People in Your Neighborhood: La Jolla Country Day student’s nonprofit aids homeless during pandemic

La Jolla Country Day School senior Boston Moreland founded Street Need, which aims to give first-aid kits to the homeless.

One of Boston Moreland’s earliest efforts in philanthropy was in first grade, when “one of my classmates was suffering from leukemia,” he said. “The teachers would talk to us about how it’s tough; [she underwent] blood transfusions at such a young age.”

Listening to his classmate’s experiences and watching other students tease her about her hair loss, Boston took action. With help from his mother, he wrote “an anti-bullying book to raise funds for Children’s Hospital for cancer research.”

Helping others is especially poignant for Boston now, amid the COVID-19 pandemic.

The 17-year-old senior at La Jolla Country Day School started a nonprofit organization aimed at getting necessary supplies to area homeless people during this time of extreme need.

Boston, who lives in San Marcos, said he started the organization, Street Need, in May “to provide accessible first aid to San Diego homeless, anywhere in the county.”

Through Street Need, Boston assembles kits containing small bandages, lip balm, sunscreen, antiseptic wipes, a dry towelette, mint and a key chain with a light. He then delivers the kits to local nonprofits Showers of Blessings and Father Joe’s Villages, which distribute them among the homeless.

Street Need has provided hundreds of kits, “with several more on the way,” Boston said.

The inspiration for Street Need came from a conversation between Boston and local hospital workers while he was being treated for an injury.

“The issue of homelessness is such a prevalent thing here in San Diego,” Boston said. “We have such a large [homeless] population. Maybe these [clinicians] who are working in the health care profession have some ideas on what can help the homeless.”

Boston said he learned from the clinicians “how things such as a minor cut, bruises, blisters … can become really problematic. If [the homeless] don’t have access to simple things like [bandages], antiseptic or even sunscreen, very simple first-aid things ... they can be in a harmful position.”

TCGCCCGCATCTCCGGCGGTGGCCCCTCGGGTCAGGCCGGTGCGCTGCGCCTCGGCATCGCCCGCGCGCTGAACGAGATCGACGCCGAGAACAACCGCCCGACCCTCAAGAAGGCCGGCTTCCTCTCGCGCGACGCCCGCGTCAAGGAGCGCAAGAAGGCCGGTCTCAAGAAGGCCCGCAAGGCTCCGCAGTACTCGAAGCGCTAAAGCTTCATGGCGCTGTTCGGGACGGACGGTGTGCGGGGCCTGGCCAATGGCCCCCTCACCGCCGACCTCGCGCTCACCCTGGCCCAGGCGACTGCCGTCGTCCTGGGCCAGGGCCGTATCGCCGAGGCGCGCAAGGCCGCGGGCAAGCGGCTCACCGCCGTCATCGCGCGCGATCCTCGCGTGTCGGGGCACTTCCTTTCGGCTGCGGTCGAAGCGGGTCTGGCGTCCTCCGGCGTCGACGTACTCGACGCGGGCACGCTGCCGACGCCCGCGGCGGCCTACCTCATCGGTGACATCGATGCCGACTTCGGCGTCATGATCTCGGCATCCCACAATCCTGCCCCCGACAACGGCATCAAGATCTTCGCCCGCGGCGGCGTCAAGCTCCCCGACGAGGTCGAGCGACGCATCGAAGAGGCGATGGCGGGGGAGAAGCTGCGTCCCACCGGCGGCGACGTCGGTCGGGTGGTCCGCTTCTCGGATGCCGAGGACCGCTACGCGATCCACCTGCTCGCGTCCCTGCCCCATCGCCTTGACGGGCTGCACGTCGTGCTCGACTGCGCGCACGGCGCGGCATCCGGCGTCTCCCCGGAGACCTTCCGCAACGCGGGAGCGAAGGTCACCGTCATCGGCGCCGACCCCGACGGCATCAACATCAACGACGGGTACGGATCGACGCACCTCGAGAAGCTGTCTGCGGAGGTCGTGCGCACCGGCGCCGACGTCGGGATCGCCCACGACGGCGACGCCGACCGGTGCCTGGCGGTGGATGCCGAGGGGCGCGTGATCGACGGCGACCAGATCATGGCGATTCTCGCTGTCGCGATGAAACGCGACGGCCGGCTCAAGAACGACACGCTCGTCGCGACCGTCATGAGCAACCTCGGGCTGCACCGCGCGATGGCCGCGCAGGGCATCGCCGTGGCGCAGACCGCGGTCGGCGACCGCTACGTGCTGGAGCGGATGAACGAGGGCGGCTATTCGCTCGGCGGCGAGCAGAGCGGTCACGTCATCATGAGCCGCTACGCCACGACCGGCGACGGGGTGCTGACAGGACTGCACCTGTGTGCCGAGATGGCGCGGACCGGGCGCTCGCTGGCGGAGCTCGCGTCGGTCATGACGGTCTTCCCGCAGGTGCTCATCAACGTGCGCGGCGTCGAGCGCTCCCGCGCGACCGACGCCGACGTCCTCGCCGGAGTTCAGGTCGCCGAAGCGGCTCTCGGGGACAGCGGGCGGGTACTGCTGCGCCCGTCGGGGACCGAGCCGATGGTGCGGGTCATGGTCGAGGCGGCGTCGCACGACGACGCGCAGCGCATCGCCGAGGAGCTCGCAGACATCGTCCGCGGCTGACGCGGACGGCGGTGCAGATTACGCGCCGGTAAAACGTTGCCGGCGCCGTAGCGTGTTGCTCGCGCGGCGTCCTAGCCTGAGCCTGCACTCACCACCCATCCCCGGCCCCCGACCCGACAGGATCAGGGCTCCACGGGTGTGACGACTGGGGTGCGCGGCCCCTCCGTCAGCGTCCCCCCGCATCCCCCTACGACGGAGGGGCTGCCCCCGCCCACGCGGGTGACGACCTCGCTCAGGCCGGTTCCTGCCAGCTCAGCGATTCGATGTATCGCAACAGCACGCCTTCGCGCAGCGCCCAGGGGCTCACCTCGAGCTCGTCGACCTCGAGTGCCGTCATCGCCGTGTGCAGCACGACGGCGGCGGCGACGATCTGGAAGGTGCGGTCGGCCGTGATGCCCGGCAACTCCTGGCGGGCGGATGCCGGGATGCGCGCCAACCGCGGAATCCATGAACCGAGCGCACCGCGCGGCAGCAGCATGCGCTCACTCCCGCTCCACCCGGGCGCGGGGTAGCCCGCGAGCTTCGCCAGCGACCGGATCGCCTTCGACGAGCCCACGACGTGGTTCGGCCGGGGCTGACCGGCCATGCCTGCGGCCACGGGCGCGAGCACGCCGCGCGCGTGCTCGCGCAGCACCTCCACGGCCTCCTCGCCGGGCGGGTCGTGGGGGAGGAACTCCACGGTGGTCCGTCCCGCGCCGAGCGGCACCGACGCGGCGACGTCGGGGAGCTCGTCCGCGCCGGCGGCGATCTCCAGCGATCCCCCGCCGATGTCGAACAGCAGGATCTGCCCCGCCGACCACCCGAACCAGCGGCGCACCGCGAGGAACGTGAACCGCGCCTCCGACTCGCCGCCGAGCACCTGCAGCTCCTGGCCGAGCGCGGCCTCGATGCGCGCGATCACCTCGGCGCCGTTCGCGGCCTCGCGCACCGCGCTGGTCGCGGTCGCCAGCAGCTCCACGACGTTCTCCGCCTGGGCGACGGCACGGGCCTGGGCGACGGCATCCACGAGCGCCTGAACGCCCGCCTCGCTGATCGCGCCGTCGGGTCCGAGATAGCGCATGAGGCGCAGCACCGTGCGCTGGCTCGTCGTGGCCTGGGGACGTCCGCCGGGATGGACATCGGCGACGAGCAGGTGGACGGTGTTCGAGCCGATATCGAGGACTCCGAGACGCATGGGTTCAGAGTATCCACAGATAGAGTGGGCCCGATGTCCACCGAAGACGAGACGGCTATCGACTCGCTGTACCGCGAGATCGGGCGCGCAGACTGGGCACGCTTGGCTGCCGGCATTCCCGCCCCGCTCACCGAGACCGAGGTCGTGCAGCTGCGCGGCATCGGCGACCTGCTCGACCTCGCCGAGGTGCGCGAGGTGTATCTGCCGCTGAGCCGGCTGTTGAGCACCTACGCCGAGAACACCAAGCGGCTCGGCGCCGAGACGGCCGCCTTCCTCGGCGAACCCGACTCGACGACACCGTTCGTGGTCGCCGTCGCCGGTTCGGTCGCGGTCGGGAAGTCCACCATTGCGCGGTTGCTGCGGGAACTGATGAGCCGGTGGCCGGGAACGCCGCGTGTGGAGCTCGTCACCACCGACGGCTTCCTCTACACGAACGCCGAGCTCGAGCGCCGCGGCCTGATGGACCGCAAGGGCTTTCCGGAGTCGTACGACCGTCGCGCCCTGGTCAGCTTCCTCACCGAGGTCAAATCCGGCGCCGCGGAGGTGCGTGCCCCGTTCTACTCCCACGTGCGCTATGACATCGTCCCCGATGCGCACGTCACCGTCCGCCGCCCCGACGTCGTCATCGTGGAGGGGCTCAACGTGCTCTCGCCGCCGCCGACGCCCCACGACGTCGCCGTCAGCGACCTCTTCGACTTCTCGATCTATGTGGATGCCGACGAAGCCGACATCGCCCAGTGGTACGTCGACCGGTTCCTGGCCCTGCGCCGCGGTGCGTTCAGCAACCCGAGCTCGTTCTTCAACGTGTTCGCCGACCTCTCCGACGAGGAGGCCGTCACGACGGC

Though he said starting Street Need is “by far my most active role” with charity projects, he’s volunteered in the past with local food banks and other organizations.

Boston Moreland and a Father Joe's Villages staff member work to distribute Street Need first-aid kits to San Diego homeless.
Boston Moreland and a Father Joe’s Villages staff member work to distribute Street Need first-aid kits to San Diego homeless people.

“We’ve been working to include masks in our packets,” he said. “When [the] homeless are being housed in shelters, the spread of disease can become a very big issue. We wanted to make sure we could get some form of sanitation — hand wipes, masks — out to them to help stop the spread of the disease.”

Boston said he hopes to get a kit into the hands of every local homeless person. “We have around 5,000 homeless in San Diego,” he said. “Our first goal is to get 5,000 [kits] distributed. That’s where our target is currently.”

He’s also working to expand the distribution avenues to include more nonprofits that work directly with San Diego homeless. “We’re focused on getting as many packets out as we can,” he said.

Boston is producing packets at home with his parents and recruiting friends to help at their homes as well. “They’ve been really supportive,” he said.

Boston also is focused on raising enough money to purchase the kits’ supplies. “We need funds right now,” he said. “We’re looking for donations on our website and we’ve done some Facebook fundraising.”

He also hopes to hold fundraising events when pandemic-related restrictions are lifted enough to allow them.

Eventually, Boston — who has his sights set on Stanford University and a career as a physician — hopes to expand Street Need to address the Bay Area’s homeless issues. He also plans to widen the organization’s services to include a mobile clinic at some point.

“I plan on pursuing this well past high school,” he said. “I’ve really enjoyed it. It’s been a great experience, being able to talk to so many people.”

“This has gone a lot farther than I thought it would,” Boston added. “I’m so happy with how it’s turned out, with how many people I’ve been able to help.”

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